There is no doubt that ever since its start in 2002, ING Vysya Bank has been an underperformer compared with its peers in the country’s private sector banking.
Despite having a big ticket international name of ING, this new generation private sector bank - which was in fact a marriage between an old generation private bank, Vysya Bank, and the Dutch banking major, ING - has been able to come up with only lackluster performance.
It was almost a squandering of an opportunity as ING Vysya was the only almost foreign bank that was allowed to operate as a fully Indian bank, complete with the inclusion of the ING name in its brand identity. All other foreign banks like Citibank, HSBC, & Standard Chartered had to put up with quite a number of restrictions in expanding their operations.
Now, with its first Indian CEO in place, the promoters of ING Vysya Bank must be hoping for a drastic change in the bank’s fortunes. But it is not clear what kind of experience the promoters are expecting from Shailendra Bhandari, who has got exposure to both Citibank and HDFC Bank.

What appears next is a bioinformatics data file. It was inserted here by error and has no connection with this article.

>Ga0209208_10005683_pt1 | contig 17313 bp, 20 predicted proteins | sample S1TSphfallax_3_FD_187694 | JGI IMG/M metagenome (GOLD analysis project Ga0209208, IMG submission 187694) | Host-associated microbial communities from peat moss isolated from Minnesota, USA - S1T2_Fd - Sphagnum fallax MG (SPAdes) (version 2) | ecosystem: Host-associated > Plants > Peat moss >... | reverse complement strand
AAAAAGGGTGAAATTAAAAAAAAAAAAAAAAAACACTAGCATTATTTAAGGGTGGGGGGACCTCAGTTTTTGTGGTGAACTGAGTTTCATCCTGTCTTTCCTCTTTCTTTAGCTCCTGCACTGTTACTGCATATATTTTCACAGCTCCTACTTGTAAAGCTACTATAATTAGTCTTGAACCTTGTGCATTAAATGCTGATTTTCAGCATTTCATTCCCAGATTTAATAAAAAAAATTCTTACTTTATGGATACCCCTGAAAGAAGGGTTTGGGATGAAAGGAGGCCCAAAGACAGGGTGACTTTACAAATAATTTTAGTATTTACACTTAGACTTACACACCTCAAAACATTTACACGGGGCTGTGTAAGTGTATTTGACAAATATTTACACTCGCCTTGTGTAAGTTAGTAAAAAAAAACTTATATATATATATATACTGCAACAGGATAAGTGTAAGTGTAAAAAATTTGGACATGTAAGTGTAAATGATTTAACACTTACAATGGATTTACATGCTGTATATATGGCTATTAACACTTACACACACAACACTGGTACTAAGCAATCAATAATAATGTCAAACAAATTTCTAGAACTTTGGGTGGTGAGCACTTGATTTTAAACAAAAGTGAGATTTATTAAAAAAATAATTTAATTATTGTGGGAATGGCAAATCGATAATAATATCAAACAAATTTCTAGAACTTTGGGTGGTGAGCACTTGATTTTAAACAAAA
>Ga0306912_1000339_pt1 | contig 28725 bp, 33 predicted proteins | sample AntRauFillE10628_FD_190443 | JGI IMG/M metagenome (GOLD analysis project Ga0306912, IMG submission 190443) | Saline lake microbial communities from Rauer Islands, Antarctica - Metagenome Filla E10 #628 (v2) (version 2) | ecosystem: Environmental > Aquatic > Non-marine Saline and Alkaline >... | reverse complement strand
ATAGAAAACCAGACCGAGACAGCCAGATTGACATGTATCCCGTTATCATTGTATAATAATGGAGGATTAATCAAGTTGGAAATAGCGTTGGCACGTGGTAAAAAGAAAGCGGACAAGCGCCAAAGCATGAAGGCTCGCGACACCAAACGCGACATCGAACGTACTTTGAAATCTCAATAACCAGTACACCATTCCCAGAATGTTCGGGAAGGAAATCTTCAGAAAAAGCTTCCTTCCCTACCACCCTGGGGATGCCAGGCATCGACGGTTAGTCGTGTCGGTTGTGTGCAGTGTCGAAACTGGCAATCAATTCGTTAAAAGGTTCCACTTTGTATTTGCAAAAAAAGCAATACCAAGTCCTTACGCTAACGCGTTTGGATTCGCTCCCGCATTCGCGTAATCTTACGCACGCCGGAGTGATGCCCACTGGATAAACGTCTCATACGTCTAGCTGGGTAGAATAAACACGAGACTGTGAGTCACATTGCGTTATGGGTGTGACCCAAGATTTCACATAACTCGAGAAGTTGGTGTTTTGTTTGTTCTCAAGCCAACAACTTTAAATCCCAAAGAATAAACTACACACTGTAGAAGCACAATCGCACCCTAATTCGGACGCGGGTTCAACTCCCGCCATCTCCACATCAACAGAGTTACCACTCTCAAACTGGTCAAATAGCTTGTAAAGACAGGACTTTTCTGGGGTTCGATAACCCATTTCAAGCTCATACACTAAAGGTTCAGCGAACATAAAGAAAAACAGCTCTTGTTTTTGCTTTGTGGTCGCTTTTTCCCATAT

ING, it should be noted, had to approach the Dutch Government to stay afloat, much like Citibank.
ING Vysya’s headline profits for the first quarter were impressive at 42%, but to realize that net interest income grew only by 9% is not comforting.
The bank continues to suffer from worsening gross and net NPA levels.
Due to its origins in an unlikely merger, the bank continues to suffer from a hybrid culture. For example, its workforce is divided 60:40 between an older group under the IBA remuneration norms, and a newer group under CTC terms. Lack of pensions is also a grievance with a section of the employees.
The bank’s CASA deposits ratio needs improvement, and it is not clear how ING’s retreat into its home markets internationally, would affect the prospects of ING Vysya Bank in India.